On July 23, I responded to a 'Sunroof Glass Bonding' safety recall from a Christian Treiber, Vice President of Mercedes-Benz USA Customer Services. Before inspection, the interior fabric of my vehicle's sunroof was intact and I could easily open the sliding panel. After 6 hours of waiting, I was told the sunroof had no safety issues. For the first time in August, I attempted to open the sliding panel to open the sunroof, and the panel kept jamming. After careful examination, the fabric was detached from the roof, causing the panel not to open. I returned to the dealership at 10231 Atlantic Blvd, Jacksonville, Florida, and was told by manager Mr. Manar Taribishi that nothing was done to the vehicle when it was brought in. I made a point to ask, "The car was brought in based on a safety recall and a safety check was not done?" He then explained that pressure was applied to the top of the sunroof. He denied responsibility and asked if I needed a quote to repair the fabric. The dealership took the time to inspect the car and gave me a quote of other recommended repairs. If I presented the vehicle with a preexisting damaged condition of the sunroof, they would have pointed it out and provided a quote of fixing that as well. It's ironic that the only damaged area of the interior roof is the area they tampered with. I was hoping to entrust my vehicle with the Mercedes-Benz dealership and have confidence in them doing future repairs. Now, that trust is tarnished with the lack of accountability on their part. I was dismissed by Mr. Taribishi. I mentioned to him that I will file a report with the Better Business Bureau, and he told me to go ahead, which I did.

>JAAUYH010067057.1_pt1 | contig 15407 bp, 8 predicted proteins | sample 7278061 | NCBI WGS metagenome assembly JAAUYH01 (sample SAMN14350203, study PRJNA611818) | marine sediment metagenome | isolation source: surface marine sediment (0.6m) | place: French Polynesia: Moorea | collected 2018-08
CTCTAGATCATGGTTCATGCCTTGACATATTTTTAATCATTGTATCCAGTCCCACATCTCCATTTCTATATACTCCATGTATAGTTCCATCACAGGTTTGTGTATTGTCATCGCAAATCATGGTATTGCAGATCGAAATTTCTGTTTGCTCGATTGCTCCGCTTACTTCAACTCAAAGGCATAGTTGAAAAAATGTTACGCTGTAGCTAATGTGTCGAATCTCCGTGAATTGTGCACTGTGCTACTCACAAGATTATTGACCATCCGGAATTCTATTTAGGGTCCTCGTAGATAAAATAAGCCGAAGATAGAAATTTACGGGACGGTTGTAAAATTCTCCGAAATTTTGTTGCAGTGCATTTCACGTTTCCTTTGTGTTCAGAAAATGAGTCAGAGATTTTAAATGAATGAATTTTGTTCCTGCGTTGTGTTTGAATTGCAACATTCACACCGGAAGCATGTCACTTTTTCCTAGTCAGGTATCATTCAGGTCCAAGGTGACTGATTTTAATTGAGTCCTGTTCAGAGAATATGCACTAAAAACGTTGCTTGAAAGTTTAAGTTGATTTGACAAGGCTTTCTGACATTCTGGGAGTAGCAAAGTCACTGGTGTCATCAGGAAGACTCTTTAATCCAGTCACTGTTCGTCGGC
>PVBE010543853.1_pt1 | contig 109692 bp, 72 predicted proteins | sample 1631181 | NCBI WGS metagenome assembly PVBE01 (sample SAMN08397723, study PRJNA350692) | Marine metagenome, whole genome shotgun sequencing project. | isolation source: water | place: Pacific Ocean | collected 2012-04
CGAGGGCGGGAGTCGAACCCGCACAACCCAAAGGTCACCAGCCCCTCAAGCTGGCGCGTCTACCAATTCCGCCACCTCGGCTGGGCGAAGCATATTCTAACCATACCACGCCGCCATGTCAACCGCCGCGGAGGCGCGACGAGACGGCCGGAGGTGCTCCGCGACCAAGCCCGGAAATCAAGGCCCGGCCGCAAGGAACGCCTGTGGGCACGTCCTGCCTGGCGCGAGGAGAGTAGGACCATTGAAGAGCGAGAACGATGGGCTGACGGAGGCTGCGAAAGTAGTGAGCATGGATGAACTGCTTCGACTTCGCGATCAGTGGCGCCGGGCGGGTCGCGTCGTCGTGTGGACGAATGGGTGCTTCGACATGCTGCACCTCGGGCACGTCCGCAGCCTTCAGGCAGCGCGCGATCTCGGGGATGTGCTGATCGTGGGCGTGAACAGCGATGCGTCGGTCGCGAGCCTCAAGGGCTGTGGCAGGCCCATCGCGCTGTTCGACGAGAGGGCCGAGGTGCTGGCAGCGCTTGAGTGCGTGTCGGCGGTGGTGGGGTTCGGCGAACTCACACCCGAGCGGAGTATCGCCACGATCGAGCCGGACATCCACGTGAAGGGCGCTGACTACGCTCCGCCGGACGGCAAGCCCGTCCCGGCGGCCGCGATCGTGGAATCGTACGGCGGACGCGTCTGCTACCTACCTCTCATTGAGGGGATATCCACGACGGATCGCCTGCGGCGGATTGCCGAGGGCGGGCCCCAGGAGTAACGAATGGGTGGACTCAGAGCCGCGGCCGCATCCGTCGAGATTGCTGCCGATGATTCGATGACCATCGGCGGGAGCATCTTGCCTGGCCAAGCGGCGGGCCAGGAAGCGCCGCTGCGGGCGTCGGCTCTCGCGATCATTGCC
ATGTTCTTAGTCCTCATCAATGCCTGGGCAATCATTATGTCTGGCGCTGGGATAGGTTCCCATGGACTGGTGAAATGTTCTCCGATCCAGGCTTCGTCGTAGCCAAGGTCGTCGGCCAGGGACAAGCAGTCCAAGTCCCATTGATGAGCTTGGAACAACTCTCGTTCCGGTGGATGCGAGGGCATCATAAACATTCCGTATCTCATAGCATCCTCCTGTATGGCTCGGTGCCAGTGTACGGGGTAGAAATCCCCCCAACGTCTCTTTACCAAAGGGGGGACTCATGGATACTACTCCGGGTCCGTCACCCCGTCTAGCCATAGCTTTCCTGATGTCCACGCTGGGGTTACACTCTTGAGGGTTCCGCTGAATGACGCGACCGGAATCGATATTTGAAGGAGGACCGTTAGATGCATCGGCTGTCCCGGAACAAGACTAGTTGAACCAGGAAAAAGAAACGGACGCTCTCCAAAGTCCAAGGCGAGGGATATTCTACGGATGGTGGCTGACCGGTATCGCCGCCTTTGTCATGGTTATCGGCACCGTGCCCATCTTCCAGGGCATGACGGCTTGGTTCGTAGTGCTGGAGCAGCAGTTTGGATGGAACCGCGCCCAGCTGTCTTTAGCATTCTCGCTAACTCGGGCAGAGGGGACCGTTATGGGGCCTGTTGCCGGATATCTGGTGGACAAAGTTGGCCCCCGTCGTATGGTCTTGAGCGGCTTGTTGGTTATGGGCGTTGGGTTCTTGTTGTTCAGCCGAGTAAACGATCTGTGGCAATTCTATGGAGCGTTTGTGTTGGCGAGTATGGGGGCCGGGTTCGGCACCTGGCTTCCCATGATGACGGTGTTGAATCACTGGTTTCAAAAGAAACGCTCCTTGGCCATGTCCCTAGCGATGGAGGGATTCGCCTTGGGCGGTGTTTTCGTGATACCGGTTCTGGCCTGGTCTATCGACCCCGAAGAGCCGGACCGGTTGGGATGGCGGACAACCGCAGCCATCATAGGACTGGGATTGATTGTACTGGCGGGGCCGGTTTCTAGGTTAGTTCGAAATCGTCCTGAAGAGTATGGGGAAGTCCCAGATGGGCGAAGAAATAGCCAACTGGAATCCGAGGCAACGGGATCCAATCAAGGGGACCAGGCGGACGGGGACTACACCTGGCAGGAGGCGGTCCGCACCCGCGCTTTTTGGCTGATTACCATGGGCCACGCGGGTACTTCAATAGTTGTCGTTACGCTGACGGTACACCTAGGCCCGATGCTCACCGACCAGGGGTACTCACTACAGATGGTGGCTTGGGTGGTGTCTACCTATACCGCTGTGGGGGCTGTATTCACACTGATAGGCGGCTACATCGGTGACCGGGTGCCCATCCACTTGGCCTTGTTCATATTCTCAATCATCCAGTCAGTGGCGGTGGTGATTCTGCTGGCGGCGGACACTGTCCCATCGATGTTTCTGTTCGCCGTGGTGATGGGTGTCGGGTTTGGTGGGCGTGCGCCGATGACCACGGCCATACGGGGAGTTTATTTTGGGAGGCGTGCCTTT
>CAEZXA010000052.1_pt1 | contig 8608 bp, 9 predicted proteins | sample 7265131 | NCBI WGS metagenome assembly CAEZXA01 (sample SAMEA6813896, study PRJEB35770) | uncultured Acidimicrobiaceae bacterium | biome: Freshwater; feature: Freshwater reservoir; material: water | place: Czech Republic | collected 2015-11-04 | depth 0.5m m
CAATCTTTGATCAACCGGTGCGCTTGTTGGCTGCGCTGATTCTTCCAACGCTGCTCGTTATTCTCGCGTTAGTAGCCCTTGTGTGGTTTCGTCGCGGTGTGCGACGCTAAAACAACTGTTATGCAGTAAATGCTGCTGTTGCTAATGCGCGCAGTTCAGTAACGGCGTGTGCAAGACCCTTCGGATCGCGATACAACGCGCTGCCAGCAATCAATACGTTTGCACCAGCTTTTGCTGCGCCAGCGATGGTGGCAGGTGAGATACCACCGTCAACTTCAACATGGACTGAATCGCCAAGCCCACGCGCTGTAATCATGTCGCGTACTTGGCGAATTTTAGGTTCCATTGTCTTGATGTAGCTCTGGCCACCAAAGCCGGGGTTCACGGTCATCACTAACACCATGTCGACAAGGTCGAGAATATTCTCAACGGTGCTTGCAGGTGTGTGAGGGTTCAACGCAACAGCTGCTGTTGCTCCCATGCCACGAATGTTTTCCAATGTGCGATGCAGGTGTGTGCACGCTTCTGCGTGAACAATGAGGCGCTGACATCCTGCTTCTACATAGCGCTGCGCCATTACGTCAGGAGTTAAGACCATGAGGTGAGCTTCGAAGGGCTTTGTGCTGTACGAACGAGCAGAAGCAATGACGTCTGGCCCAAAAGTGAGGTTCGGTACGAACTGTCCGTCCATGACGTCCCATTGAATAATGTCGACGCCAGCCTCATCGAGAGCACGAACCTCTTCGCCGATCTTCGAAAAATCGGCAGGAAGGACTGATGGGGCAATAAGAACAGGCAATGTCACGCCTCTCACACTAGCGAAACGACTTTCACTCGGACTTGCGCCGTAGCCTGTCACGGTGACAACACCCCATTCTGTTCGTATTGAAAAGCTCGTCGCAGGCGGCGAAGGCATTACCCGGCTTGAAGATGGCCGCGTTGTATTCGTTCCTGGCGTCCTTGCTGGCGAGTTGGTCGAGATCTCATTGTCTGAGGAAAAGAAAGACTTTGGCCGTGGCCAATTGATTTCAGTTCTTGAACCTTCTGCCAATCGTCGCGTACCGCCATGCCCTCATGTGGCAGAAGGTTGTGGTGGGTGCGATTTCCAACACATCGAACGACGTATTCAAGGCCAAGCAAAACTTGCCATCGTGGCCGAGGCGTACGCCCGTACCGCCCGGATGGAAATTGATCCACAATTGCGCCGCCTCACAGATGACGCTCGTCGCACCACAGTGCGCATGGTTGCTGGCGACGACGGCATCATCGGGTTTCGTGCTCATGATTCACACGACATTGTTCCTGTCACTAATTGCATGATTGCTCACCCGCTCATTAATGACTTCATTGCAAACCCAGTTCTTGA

User's recommendation: Question safety recalls to dealerships. Is it just to get your foot in the door?